The Many Faces of Patriotism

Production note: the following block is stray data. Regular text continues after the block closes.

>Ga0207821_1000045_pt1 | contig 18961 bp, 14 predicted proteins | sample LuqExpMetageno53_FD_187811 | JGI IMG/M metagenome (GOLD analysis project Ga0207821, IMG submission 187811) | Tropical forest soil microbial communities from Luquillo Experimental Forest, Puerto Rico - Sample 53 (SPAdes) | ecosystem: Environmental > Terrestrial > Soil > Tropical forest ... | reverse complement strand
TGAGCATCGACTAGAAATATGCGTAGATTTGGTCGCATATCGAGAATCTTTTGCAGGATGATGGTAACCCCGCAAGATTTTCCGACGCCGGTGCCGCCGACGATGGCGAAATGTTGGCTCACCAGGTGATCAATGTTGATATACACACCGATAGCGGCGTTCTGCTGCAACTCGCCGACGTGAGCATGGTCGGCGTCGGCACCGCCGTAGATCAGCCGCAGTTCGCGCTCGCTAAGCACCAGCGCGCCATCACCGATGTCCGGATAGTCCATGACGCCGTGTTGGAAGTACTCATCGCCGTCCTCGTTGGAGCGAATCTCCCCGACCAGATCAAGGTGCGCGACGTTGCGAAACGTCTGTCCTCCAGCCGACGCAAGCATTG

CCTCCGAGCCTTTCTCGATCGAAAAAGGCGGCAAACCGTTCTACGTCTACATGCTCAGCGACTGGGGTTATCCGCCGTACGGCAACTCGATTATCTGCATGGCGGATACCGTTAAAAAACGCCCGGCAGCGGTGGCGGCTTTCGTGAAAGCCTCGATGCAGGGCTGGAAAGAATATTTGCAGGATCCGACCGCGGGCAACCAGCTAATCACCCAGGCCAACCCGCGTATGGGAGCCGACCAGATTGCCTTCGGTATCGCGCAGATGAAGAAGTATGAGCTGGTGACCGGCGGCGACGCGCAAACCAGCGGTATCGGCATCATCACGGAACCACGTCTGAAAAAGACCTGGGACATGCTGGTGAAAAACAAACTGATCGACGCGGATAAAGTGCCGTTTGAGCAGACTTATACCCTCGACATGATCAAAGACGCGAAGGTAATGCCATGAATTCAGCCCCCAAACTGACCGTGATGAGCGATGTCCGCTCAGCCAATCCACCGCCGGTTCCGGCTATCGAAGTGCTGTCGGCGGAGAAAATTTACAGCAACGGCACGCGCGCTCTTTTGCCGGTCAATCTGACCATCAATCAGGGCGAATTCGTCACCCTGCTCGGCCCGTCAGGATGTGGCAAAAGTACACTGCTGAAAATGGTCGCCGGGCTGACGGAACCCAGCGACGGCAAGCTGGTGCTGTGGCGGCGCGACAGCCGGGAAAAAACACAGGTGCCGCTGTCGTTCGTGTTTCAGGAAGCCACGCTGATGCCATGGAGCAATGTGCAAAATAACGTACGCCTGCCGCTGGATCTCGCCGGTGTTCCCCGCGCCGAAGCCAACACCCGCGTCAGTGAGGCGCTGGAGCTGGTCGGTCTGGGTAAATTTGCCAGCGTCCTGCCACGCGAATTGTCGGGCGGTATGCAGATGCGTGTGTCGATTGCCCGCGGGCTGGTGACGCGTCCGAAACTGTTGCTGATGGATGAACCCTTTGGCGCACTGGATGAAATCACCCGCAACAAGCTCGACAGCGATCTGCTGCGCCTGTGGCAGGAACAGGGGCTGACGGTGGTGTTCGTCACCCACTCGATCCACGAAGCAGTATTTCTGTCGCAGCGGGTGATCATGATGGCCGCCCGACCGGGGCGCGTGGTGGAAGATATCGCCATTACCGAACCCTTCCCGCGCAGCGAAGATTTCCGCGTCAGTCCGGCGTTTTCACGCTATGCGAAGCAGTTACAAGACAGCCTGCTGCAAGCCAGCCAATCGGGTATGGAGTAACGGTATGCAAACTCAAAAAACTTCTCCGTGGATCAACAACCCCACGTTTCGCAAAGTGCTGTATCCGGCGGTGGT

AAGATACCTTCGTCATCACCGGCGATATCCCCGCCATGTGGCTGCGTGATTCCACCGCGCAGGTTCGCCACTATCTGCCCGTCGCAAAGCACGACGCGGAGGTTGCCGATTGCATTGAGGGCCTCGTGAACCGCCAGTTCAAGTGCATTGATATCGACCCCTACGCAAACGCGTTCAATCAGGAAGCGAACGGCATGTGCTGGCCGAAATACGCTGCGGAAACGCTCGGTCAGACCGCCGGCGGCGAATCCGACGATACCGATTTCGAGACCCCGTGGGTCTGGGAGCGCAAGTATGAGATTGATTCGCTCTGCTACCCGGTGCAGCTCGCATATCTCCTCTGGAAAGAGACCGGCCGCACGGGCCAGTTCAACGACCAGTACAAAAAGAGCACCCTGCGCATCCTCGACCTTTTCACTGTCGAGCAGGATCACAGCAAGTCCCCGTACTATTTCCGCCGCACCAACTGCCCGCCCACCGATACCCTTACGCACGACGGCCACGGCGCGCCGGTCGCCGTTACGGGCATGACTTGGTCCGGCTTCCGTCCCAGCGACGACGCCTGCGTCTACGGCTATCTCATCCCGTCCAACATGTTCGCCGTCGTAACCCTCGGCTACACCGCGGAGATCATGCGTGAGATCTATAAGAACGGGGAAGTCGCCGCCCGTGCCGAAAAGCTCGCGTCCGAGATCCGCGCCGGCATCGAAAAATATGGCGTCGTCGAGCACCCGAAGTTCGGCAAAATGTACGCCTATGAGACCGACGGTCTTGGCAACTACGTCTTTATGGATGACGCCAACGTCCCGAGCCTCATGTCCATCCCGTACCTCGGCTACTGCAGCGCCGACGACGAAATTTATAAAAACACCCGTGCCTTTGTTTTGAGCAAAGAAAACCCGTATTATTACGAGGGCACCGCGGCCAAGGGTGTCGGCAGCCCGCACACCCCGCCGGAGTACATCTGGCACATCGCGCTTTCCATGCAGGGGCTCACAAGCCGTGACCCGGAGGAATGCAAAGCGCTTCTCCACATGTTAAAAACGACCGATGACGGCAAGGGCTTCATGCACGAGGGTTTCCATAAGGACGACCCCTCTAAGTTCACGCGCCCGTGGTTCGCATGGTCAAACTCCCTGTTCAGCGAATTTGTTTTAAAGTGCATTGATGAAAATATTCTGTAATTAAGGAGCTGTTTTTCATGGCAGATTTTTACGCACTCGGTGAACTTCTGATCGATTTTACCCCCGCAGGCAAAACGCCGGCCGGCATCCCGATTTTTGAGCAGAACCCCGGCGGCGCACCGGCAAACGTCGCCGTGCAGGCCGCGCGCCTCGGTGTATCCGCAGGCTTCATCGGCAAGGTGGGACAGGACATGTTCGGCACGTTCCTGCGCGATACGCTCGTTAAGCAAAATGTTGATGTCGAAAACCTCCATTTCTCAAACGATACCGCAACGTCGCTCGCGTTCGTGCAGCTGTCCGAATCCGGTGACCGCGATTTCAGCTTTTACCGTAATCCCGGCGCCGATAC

In the decades following the end of the Cold War, scholars turned their attention to reevaluating patriotism. Many saw both its ability to serve as a cohesive force and its desirability as a political and moral concept waning in a time of peace and globalization. The shock of September 11 shook this assessment, as it brought a new surge of patriotism to America. In this volume, nine authors debate the consequences of the 21st century's patriotic resurgence, examining it both in theoretical and comparative terms that draw on examples of patriotism from ancient Greece to post-apartheid South Africa. Each author has chosen a different angle of approach, examining a variety of interlinking questions. Should patriotism be defined to enhance universalistic concerns or is its particularistic vantage point the source of its virtue? Is patriotism a concept prone to manipulation by elites or is it a source of independent judgments by citizens? If patriotism is love of one's country, how is that love best expressed? Is such love demonstrated by fidelity, gratitude, compassion, remembrance, shame, dissent, or some combination? Joined together by Philip Abbott's incisive introduction, the essays illuminate the many-faceted nature of patriotism today. Published in cooperation with The Center for the Study of Citizenship at Wayne State University.
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